For instance, synthesis of diamond needs conditions of tens of thousands atmospheric pressures and temperatures over 2000° C. It is very difficult to maintain these severe conditions over a certain period of time. Accordingly, there are proposed methods using catalysts such as iron-nickel, germanium-nickel, nickel-chromium and the like. However, these methods still need relatively severe conditions of 3-5 tens of thousands atmospheric pressures and over 1000° C. With apparatus which can withstand such high temperature and high pressure as mentioned, a charge of starting materials is limited only to about 10 g at a time and the resultant crystals have a size as small as about 1 mm. In addition, the apparatus becomes too large in scale.
It is accordingly an object of the present invention to provide a method for producing expensive crystals of materials by a very simple energy-saving manner under high temperature and high pressure conditions.
It is another object of the invention to provide a method for producing crystals such as of artificial diamond or useful metal compounds with a reduced loss of heating energy.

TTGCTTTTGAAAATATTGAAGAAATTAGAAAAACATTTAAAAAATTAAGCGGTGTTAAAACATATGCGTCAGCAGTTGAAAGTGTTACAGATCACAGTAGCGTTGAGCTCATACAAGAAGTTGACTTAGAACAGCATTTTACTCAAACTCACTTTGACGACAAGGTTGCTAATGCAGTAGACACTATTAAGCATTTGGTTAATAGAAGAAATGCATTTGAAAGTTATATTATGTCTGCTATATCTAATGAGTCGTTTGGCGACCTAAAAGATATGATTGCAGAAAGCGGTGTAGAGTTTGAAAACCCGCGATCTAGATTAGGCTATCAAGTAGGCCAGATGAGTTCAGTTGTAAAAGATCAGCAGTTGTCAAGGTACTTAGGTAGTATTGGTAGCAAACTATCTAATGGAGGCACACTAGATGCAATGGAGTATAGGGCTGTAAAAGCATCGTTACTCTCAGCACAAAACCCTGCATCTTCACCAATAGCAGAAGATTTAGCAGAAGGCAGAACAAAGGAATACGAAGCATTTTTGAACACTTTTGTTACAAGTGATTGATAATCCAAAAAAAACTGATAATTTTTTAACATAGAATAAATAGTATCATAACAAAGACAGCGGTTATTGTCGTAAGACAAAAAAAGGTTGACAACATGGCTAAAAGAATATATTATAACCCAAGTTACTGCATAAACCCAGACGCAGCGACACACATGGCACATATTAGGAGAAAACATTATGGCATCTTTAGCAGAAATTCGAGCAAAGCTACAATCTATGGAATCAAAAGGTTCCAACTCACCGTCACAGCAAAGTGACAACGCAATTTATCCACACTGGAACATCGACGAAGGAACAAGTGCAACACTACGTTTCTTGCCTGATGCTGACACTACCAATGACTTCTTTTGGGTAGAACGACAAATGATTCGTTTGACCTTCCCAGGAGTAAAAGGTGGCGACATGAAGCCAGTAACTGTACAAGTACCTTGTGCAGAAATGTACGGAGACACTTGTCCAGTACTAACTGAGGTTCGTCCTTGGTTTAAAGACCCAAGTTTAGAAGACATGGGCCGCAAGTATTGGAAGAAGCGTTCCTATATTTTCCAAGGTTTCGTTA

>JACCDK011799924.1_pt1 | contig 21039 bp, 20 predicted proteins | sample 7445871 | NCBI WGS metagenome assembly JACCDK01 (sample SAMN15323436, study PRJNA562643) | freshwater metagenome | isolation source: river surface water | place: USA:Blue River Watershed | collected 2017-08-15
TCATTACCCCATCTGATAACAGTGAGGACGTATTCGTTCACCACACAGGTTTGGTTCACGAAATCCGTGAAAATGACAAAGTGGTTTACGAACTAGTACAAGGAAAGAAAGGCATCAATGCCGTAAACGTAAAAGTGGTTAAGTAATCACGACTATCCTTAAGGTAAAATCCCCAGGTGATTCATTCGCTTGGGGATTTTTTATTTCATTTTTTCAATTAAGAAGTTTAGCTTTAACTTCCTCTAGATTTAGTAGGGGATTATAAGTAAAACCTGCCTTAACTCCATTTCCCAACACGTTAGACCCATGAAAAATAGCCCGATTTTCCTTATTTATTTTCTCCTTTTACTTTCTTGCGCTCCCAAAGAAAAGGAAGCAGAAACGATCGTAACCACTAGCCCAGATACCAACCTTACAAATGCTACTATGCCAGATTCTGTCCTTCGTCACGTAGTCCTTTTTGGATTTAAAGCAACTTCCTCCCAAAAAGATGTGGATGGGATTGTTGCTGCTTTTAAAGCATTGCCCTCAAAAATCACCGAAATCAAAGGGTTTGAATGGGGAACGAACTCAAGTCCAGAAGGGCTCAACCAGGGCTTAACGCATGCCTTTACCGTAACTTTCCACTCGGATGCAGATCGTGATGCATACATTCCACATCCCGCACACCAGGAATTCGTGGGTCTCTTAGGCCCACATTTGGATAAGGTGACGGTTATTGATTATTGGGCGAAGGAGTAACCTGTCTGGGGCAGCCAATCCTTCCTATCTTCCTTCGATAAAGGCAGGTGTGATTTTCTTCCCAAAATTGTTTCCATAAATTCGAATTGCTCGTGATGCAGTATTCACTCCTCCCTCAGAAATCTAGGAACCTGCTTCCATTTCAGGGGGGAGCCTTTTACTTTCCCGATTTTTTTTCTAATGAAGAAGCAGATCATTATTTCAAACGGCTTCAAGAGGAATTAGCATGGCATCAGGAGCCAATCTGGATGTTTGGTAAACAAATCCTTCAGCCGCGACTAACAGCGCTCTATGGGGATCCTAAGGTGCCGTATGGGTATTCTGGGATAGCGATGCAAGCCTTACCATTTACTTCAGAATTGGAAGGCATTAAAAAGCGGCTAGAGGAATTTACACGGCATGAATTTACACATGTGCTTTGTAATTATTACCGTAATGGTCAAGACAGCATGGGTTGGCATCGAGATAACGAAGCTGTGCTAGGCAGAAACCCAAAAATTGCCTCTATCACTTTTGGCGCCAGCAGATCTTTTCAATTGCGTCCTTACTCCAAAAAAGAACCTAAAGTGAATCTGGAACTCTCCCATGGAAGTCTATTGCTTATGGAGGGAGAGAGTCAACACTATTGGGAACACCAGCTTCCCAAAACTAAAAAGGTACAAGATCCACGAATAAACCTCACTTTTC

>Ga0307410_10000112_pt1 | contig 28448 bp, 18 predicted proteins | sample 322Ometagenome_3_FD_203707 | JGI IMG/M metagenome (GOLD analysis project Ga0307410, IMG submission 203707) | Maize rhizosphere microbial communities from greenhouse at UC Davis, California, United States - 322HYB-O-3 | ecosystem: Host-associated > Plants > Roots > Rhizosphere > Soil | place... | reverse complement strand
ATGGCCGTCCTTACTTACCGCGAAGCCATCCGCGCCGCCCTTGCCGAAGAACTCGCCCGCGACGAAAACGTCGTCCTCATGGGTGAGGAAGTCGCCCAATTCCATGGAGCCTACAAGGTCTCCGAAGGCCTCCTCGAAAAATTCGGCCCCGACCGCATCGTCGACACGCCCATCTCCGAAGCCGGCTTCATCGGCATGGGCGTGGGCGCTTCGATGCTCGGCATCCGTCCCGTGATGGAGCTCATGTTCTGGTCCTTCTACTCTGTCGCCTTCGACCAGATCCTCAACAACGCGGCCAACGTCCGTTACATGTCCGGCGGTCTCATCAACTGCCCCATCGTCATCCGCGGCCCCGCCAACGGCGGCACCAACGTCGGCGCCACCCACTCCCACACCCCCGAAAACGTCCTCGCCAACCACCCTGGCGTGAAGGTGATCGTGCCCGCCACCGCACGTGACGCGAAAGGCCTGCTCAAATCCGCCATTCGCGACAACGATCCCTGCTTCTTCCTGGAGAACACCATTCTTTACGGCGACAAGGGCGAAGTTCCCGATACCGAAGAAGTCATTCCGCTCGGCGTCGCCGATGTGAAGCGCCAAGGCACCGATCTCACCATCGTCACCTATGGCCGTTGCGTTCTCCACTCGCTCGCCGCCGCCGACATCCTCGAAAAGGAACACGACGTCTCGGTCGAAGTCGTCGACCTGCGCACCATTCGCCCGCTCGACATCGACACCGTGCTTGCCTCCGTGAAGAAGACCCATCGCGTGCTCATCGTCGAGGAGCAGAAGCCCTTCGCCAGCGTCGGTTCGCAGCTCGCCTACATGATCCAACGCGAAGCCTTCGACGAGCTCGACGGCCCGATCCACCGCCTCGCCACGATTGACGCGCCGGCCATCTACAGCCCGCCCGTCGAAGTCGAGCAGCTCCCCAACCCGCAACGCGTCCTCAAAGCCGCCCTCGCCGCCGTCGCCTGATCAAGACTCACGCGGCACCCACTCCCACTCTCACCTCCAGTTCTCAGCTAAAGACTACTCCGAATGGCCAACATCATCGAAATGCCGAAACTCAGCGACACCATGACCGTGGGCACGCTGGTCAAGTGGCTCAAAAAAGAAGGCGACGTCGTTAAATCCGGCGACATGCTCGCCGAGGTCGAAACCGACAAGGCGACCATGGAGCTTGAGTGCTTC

It is a further object of the invention to provide a method for producing crystals of materials which cannot be melted under a normal pressure because of high vapor pressure at high temperatures.
According to the present invention, there is provided a method for producing crystals of a material which comprises providing a starting material for crystallization completely surrounded by a pressure-resistant body, applying to the starting material from outside of the pressure resistant body an energy capable of passing through the body and being absorbed by the starting material until the starting material is heated and melted whereby a high internal pressure produced by expansion of the starting material is imposed on the melt, and cooling the melt under the high internal pressure thereby forming crystals of the starting material.
Preferably, the pressure-resistant body is substantially in the form of a sphere and the starting material is positioned approximately at the center of the sphere as a nucleus. The pressure-resistant body may be made of quartz, transparent glasses such as quartz glass or the like when laser beam is used as the energy for melting starting materials. Alternatively, the body may be made of magnetic-permeable materials such as Al2 O3, Si3 N4 and the like. In this case, high frequency induction heating is used instead of laser beam and the starting material should be electrically conductive.
FIG. 1 is a schematic view showing one embodiment of the invention using laser beam;
FIG. 2 is a schematic view showing another embodiment of the invention using a high frequency induction heating technique; and
FIG. 3 is a schematic view showing a further embodiment of the invention in which a pressure-resistant body is entirely covered by a spherical concave mirror in a spaced relationship by which a heat loss involved during heating operation is reduced.